Larry: Well we’re gonna wrap it up here, I wanna thank Adam for bringing the target, Frank for his assistance with the bolt gun, Walt for your expertise with the robot, and Hamburger Head for sucking up the bullets. Larry Vickers, wrappin’ it up from Gunsight.
Larry: Hey thanks for watchin’ the vickers Tactical Youtube channel. To subscribe click here, and to watch some of my favorite videos, click here. Have a good one, LAV out.
A recent Reddit post made me want to reach through the screen and shake the author. This particular issue comes up so often in survival circles, and it can drive one batty:
For as long as I’ve had my AR, I’ve kept it equipped with iron sights only, on the theory that I didn’t want to rely on a battery-operated sight. That’s still true, but I’m rethinking my original choices and considering a scope or fiber optic sight. So, my question is two-fold: –
Would you recommend iron sights, some form of fiber optic sight, a scope of whatever type, or a combination?
For scopes or fiber optic sights, what model do you recommend that performs well between 100 and 300 yards and won’t break the bank?
Good for this guy. He seems to have finally woken up to the fact that an iron-sights-only build for TSHTF is suicide.
Let’s stop and think about this for a moment — really think about it:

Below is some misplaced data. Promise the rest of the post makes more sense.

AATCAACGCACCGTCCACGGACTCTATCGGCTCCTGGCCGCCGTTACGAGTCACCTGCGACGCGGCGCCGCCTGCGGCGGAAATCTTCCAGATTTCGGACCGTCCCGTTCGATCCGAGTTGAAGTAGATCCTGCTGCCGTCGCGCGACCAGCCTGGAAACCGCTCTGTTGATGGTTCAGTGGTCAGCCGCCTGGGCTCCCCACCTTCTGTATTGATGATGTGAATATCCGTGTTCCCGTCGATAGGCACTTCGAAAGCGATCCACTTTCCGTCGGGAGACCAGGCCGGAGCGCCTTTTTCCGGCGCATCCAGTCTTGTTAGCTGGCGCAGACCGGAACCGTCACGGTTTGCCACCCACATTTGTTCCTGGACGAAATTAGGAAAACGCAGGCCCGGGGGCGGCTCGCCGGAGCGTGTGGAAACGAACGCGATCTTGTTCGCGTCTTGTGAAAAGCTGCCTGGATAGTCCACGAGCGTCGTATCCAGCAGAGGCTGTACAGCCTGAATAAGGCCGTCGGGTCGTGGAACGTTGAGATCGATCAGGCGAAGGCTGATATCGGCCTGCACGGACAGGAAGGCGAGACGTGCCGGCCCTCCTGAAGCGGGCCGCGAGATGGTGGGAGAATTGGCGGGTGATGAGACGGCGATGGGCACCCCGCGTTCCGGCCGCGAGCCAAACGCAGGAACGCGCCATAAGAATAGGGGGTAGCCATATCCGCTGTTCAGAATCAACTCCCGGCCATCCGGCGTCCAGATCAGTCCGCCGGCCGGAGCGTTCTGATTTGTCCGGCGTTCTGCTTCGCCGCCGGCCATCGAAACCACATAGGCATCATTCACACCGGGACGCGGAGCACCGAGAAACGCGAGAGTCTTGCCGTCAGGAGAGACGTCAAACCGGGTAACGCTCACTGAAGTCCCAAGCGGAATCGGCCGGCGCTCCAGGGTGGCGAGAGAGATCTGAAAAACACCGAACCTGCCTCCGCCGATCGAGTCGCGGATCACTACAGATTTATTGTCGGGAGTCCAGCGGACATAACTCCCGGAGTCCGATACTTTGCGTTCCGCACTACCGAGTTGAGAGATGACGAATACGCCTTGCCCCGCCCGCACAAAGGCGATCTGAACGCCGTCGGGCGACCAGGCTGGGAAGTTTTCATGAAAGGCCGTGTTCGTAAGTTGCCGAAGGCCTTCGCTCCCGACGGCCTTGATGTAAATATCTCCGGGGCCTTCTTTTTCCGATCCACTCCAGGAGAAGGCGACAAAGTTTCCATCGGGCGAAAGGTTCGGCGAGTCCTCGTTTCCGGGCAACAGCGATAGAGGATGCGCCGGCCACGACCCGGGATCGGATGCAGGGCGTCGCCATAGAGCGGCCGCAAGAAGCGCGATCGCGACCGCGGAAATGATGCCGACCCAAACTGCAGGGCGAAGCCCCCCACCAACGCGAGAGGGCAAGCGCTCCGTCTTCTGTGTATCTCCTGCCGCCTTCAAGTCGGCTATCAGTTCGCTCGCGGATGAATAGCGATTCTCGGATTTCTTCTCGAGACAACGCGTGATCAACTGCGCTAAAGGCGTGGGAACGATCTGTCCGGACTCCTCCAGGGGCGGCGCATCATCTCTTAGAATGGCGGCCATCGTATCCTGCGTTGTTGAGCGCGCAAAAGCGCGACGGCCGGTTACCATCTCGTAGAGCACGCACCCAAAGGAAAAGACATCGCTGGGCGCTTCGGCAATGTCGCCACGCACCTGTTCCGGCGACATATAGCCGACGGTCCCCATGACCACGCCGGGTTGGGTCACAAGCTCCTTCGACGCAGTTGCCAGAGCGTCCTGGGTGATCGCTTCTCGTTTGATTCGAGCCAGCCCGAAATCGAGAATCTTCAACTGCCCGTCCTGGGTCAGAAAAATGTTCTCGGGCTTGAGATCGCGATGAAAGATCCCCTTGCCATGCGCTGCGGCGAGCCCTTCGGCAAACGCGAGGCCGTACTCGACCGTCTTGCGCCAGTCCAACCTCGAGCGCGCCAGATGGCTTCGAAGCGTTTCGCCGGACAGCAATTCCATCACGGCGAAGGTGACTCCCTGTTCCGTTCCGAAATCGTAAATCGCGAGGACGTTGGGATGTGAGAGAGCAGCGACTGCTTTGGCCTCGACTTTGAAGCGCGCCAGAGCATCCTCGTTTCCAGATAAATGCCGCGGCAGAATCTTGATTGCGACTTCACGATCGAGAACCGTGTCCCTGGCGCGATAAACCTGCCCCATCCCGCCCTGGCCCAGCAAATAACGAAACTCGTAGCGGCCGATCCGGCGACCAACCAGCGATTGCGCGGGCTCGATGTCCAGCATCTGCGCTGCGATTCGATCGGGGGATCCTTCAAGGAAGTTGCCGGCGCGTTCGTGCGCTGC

The batteries on many modern red dot sights last for 5 years of continuous use. If you somehow manage to survive for five years in a world that is so collapsed that common batteries are no longer in production, then congratulations, Snake Plissken, you now have your pick of iron sights that are laying around, as well as your pick of pretty much every other product of our once-advanced civilization.
Another thing: five years into TEOTWAWKI your gun is way more likely to be out of ammo than your RDS is to be out of juice.
I put it this way in an earlier post: “And for God’s sake just pick the best tools for the immediate job at hand without worrying about whether or not the batteries will last another 20 years. You’ll need every technological advantage, no matter how fragile and/or short-lived that technology may seem, to fight your way through this temporary phase. If you can afford some good night-vision equipment, then by all means add it to your Phase 1 load-out and quit worrying about whether your grandchildren will still be able to use it to defend the homestead.”
People who limit their SHTF firepower options solely to weapons systems that they think will be fully viable 50 years from now have just handicapped themselves when it comes to surviving the first few years after rule of law breaks down. If society totally collapses, and there’s fighting in the streets, then you know who’s going to get the post-SHTF benefit of your ultra-durable, no-electronics-anywhere SHTF gun? The guy with the fully modern, electronically advanced, tricked out blaster who just ventilated you and looted your Rawhide relic off your corpse for a trophy.
Oh, what about an EMP, you say? Buy a Trijicon. Yep, I know the tritium fades after 5 years, but again, see the arguments above.